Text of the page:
Symbian bids to control app store frameworks with Horizon
Published: 17 July, 2009
Symbian has been working away quietly on creating an open source platform to rival Android and prevent the Google upstart stealing all its dominant share of the smartphone OS market. It is almost ready to unleash its offerings on the world, hoping to divert some of the limelight from Android, with the beta release of the first open source iteration, Symbian ^2, due within weeks. And it has put flesh behind its previous, vague, hints of entering the content distribution and app store fields, with an initiative called Horizon.
Symbian has not planned a single branded store like Android Market, leaving that up to licensees, such as Nokia with Ovi Store. But it aims to provide the underlying frameworks to make it easier for Symbian-based vendors or operators to create innovative stores and content platforms. Making stores interoperable, and creating a common set of APIs so that developers can target a wide range of outlets, is an increasingly important goal, and the latest battleground in the fight to drive and shape the mobile web experience. Symbian's bid will run into related moves by Ericsson, which wants to create a hosted app store template for carriers, and Qualcomm, with its Plaza online retail framework, based around the venerable Brew content distribution system. There is also the OneAPI initiative from the GSM Assocation, which opens up a set of common interfaces to allow apps to work more easily across different operator networks and shopfronts.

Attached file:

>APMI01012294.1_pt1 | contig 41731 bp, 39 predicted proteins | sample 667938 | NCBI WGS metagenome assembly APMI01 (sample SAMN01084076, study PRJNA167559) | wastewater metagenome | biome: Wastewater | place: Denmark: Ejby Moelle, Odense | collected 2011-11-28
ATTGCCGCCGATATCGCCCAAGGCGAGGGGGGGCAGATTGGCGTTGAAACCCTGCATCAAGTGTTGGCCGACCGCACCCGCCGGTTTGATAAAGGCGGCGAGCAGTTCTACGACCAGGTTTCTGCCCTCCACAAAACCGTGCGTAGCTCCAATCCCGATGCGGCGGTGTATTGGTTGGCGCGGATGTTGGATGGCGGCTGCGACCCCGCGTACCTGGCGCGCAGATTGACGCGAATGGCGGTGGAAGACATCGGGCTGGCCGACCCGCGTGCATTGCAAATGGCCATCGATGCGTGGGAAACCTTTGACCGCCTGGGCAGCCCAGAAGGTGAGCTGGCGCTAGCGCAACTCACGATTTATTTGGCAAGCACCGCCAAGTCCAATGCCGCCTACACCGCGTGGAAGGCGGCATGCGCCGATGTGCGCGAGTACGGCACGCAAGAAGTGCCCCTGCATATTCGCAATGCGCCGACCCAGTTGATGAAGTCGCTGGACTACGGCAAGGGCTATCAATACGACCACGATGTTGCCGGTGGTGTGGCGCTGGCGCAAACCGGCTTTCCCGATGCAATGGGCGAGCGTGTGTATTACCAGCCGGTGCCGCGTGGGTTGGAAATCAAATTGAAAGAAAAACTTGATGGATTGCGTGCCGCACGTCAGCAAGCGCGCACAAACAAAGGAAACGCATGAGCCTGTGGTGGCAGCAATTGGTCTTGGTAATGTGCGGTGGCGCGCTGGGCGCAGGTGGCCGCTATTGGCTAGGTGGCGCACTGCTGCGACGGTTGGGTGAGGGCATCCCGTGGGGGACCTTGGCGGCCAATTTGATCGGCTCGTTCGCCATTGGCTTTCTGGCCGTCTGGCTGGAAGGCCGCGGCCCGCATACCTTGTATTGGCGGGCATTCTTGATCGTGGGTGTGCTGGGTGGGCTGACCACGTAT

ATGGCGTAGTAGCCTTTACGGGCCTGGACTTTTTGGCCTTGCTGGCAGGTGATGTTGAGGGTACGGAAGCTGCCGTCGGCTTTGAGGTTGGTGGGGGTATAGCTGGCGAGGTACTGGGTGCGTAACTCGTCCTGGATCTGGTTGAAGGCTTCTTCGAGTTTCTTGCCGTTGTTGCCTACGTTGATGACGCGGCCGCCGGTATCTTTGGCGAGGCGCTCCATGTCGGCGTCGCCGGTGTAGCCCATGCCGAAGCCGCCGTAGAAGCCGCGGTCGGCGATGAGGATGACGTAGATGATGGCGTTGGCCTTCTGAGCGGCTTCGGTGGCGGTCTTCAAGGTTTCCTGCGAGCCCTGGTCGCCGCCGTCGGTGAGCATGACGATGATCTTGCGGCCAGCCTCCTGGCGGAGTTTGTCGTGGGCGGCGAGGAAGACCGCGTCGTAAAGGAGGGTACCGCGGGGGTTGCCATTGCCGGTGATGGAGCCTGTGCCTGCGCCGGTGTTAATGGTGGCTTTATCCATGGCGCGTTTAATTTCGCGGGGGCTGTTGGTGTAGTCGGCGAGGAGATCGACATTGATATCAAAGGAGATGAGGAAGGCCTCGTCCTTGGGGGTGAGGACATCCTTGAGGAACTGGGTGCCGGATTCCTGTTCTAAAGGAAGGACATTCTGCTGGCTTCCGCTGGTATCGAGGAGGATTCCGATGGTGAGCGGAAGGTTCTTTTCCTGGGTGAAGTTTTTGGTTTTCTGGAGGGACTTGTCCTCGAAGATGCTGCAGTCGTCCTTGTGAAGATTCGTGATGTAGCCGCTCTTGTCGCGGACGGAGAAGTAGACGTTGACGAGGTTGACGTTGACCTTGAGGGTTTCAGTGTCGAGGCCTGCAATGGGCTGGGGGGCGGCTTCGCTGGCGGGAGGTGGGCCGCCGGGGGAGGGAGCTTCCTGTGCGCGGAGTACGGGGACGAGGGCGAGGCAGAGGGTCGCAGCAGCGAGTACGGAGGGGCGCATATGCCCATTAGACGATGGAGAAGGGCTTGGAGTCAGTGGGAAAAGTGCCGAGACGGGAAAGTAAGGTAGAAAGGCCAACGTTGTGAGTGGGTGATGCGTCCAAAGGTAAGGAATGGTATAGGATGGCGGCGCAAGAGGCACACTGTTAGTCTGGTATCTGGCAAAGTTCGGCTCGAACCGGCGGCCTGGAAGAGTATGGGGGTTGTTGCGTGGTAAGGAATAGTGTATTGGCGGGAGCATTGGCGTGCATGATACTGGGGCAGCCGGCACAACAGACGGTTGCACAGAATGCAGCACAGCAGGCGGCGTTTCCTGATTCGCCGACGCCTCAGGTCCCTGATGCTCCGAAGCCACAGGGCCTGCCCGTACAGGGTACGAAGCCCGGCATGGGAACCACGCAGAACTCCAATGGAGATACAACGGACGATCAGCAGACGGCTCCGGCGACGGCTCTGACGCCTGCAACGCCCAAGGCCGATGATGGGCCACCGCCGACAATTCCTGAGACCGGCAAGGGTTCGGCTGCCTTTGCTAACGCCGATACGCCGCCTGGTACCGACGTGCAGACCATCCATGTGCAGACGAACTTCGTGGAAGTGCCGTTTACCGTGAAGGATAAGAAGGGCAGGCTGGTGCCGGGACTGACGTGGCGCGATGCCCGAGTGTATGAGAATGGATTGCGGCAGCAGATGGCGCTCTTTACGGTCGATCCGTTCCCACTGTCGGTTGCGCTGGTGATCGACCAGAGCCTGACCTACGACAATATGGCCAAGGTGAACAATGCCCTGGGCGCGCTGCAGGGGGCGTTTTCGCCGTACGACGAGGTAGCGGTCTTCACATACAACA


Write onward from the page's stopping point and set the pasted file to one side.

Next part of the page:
The first contribution from the Symbian Foundation is Horizon, an app publishing program that also supports marketing services and multiple language translation. It aims to help developers create and distribute mobile software to any Symbian-based handset or store. It will be free for developers to sign up (from October), and Horizon can also provide payment processing services, aggregating payments from across different markets and stores.
The current version of Symbian OS has 49.3% share of the smartphone market, according to Gartner, and features on 70 handsets in 26 countries, with Europe its heartland. Predictably, Symbian's first customer for store-related services was Nokia with Ovi Store, and it is also working with Samsung on Application Store and - significantly, given AT&T's recent shifts towards wide scale Symbian adoption - that operator's Media Mall.
The Symbian Foundation's Larry Berkin said greater consistency and simplicity would be essential if the store boom was not to be stifled. "Getting an application signed is a bit of a challenge for developers," he said. "Getting through that process has been less than efficient." He said a system more akin to that of the book market was required, with "technical, administrative and marketing support" for authors.
Over with another would-be Android challenger, Palm, the company is closing down its early access program for its Linux-based webOS and opening up its delayed Mojo software developer kit to the developer community at large. "We opened up the program to everyone and released our new public developer portal at http://developer.palm.com ... This is one more step in delivering webOS to all developers and providing the tools they need to build great applications for Palm phones," said the company blog.